At 8:00 am on a Friday, Oktoberfest wasn’t really in full swing yet when we first walked through the grounds, but it was clear people were ready to roll when we saw the huge mobs and lines outside each of the 14 tents, some much more popular than others. I figured anywhere that had beer was good enough for me, so we walked closer to the end of the line (which looked a lot like a Frat Row) until I saw Lowenbrau, a tent that I had vaguely remembered someone telling me was a good one.

It was chilly to stand in the mob and basically count the minutes until 10:00 am when the doors actually opened, but a few minutes before, the lion statue atop the tent, the symbol of Lowenbrau, begins to roar and drink its beer and everyone goes nuts. People begin to try and mob the three doors to the front of the tent, but a couple of huge German bodyguards rumble out and although I can’t understand a word of German, its obvious by their thundering voices that you better get the hell out of the way until they say so. When the doors finally open exactly at 10:00 am, I grab Amanda’s hand and we slide through the doors among at least a hundred other people to claim a spot at a table close to the center of the tent.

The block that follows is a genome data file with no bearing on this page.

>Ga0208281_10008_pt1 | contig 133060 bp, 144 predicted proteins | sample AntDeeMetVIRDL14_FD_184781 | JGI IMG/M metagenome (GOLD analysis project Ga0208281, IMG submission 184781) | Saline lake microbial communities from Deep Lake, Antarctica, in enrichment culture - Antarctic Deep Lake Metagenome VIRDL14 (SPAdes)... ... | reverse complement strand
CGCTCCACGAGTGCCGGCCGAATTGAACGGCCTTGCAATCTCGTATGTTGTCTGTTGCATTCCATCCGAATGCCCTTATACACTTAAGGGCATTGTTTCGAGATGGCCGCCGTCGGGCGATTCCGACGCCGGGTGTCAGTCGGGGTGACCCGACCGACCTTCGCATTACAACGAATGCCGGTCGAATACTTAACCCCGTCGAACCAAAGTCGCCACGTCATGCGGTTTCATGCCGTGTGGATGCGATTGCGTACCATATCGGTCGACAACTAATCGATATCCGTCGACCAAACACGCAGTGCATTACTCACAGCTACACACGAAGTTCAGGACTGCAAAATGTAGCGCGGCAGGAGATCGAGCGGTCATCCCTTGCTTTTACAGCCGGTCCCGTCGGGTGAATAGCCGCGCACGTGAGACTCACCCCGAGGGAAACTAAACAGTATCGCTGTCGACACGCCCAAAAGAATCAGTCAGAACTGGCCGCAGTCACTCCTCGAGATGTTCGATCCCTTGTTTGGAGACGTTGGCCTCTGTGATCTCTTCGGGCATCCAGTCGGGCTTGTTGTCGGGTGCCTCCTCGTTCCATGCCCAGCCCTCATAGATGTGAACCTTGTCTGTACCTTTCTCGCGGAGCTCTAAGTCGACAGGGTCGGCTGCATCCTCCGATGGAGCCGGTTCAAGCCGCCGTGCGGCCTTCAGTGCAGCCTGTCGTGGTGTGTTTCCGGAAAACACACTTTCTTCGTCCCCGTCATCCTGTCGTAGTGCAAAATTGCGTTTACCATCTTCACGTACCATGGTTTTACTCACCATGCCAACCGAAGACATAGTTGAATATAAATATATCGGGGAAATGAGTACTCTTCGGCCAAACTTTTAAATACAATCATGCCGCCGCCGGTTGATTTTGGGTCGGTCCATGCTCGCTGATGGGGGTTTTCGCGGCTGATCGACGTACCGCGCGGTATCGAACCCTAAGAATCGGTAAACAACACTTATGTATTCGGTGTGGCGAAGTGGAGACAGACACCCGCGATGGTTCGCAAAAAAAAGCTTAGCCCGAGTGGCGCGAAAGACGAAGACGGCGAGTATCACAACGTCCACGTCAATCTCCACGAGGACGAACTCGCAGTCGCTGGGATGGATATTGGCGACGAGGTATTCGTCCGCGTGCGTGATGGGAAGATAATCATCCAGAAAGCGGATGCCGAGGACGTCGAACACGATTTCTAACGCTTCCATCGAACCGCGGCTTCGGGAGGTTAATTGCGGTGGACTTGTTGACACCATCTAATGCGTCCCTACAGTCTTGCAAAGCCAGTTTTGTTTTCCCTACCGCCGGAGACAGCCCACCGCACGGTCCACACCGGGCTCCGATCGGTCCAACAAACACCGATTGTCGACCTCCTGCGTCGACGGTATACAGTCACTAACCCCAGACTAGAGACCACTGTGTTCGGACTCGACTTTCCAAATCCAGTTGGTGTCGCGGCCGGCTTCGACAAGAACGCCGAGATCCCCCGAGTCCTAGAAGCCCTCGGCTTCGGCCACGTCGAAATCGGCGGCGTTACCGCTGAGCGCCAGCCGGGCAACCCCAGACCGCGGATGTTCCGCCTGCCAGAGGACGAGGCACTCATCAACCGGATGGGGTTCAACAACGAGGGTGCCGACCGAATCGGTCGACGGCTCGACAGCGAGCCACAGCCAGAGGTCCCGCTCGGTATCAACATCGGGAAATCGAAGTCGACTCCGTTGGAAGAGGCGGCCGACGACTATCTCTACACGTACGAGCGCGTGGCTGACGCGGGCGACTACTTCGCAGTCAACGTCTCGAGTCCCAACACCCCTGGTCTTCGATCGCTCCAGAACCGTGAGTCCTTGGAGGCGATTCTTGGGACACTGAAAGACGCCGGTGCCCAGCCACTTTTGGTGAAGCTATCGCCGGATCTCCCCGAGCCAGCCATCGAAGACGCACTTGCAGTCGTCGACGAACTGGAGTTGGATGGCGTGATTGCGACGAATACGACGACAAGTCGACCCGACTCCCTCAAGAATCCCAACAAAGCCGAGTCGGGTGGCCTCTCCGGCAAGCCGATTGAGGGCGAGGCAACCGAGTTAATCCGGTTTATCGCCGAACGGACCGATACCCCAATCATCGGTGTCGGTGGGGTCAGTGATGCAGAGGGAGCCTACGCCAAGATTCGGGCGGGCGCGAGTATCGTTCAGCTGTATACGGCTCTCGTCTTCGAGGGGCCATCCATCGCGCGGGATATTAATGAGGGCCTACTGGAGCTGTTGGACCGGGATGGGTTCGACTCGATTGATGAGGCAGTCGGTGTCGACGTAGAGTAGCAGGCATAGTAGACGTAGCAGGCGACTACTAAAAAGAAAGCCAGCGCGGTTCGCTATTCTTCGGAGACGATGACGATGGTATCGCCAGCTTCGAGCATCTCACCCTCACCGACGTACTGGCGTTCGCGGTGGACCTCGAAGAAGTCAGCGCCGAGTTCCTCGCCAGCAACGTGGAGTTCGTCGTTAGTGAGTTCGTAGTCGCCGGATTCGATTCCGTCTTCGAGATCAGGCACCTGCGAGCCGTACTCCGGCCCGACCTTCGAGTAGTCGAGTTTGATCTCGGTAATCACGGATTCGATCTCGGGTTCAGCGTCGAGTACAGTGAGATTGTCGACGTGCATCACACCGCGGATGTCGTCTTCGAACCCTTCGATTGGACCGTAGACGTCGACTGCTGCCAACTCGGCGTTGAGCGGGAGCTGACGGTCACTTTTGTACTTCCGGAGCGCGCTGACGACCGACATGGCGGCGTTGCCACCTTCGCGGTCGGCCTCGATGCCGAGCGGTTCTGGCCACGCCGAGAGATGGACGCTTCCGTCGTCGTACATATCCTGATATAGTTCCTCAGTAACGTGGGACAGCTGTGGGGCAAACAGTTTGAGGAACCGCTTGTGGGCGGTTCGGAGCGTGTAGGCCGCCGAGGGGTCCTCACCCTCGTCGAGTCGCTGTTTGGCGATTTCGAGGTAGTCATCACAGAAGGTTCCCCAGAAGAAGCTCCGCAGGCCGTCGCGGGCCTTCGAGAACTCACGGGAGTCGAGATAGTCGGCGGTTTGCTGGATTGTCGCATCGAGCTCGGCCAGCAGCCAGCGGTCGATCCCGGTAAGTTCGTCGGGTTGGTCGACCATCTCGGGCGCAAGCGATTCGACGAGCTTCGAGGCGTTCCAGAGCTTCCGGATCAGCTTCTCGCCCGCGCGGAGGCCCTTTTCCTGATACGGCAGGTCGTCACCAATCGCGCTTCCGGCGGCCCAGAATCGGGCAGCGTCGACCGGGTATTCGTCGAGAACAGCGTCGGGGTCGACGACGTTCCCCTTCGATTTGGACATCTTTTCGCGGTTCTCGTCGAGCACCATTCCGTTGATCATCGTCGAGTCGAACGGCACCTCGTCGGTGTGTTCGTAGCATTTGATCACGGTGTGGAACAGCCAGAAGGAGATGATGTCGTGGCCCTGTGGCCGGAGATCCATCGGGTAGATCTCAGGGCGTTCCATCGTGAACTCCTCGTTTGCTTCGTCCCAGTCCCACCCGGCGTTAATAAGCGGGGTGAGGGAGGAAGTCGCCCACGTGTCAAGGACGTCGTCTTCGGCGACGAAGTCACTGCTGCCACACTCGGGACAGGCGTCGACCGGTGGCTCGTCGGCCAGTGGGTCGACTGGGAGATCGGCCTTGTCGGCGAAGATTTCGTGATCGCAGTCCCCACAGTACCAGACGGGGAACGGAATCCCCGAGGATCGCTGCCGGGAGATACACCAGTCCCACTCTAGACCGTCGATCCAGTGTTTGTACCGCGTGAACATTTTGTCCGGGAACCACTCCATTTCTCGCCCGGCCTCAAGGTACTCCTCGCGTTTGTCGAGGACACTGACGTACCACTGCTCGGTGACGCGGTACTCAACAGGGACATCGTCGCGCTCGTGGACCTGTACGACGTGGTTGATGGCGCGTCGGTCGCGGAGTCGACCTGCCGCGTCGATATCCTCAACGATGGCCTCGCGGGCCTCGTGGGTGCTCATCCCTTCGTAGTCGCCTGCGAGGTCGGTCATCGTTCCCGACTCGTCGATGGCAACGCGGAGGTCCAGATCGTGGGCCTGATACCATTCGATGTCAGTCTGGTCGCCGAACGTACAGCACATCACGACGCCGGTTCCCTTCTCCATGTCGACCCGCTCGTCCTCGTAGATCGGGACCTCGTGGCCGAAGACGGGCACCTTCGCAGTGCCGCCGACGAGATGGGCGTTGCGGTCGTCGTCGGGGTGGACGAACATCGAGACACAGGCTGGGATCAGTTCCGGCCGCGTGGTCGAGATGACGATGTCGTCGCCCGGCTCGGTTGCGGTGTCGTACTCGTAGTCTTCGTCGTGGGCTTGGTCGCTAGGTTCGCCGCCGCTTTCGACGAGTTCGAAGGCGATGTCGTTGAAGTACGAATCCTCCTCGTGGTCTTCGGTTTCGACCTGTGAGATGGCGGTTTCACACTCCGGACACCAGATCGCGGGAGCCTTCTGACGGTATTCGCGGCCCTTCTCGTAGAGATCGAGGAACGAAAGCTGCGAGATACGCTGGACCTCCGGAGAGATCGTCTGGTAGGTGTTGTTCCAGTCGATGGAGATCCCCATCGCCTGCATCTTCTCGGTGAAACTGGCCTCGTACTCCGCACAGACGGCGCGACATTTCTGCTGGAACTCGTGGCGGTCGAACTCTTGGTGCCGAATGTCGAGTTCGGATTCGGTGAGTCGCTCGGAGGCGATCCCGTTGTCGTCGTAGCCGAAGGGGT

Domandigo sits next to us, a guy in his early 30’s who is from Rome and speaks little English. He is with his silent and scary friend who I assume is also Italian. Things are a little awkward at first, but when Domandigo buys us each one beer and then another, I am suddenly a natural at Italian. Domandigo tells us that tonight, we will dance and dance as he asks me if Amanda has a boyfriend and tells us that he is a professional cyclist and his friend is the owner of Lowenbrau. Soon after, another group of men sits next to us, big bustling loud men from God knows where who have some kind of beer group t-shirt on. I chat with the one next to me, Andre, who is Brazilian but lives in Belgium. When his friends begin chanting his name and banging on the tables, Andre stands on the bench and casually chugs his huge beer as the whole room erupts in screaming and applause. When Andre sits down, his eyes are glassy and red and there is a line of beer staining his shirt, but he is smiling.

Oktoberfest beer is not like a Keystone, people. You pay around nine euro for a big, bustling stein of the German beer, which is less carbonated than American beer so you can chug more and you feel less shitty the next day but you get more drunk. I am a little person, but one beer is definitely enough for me and Amanda was absolutely hammered by three.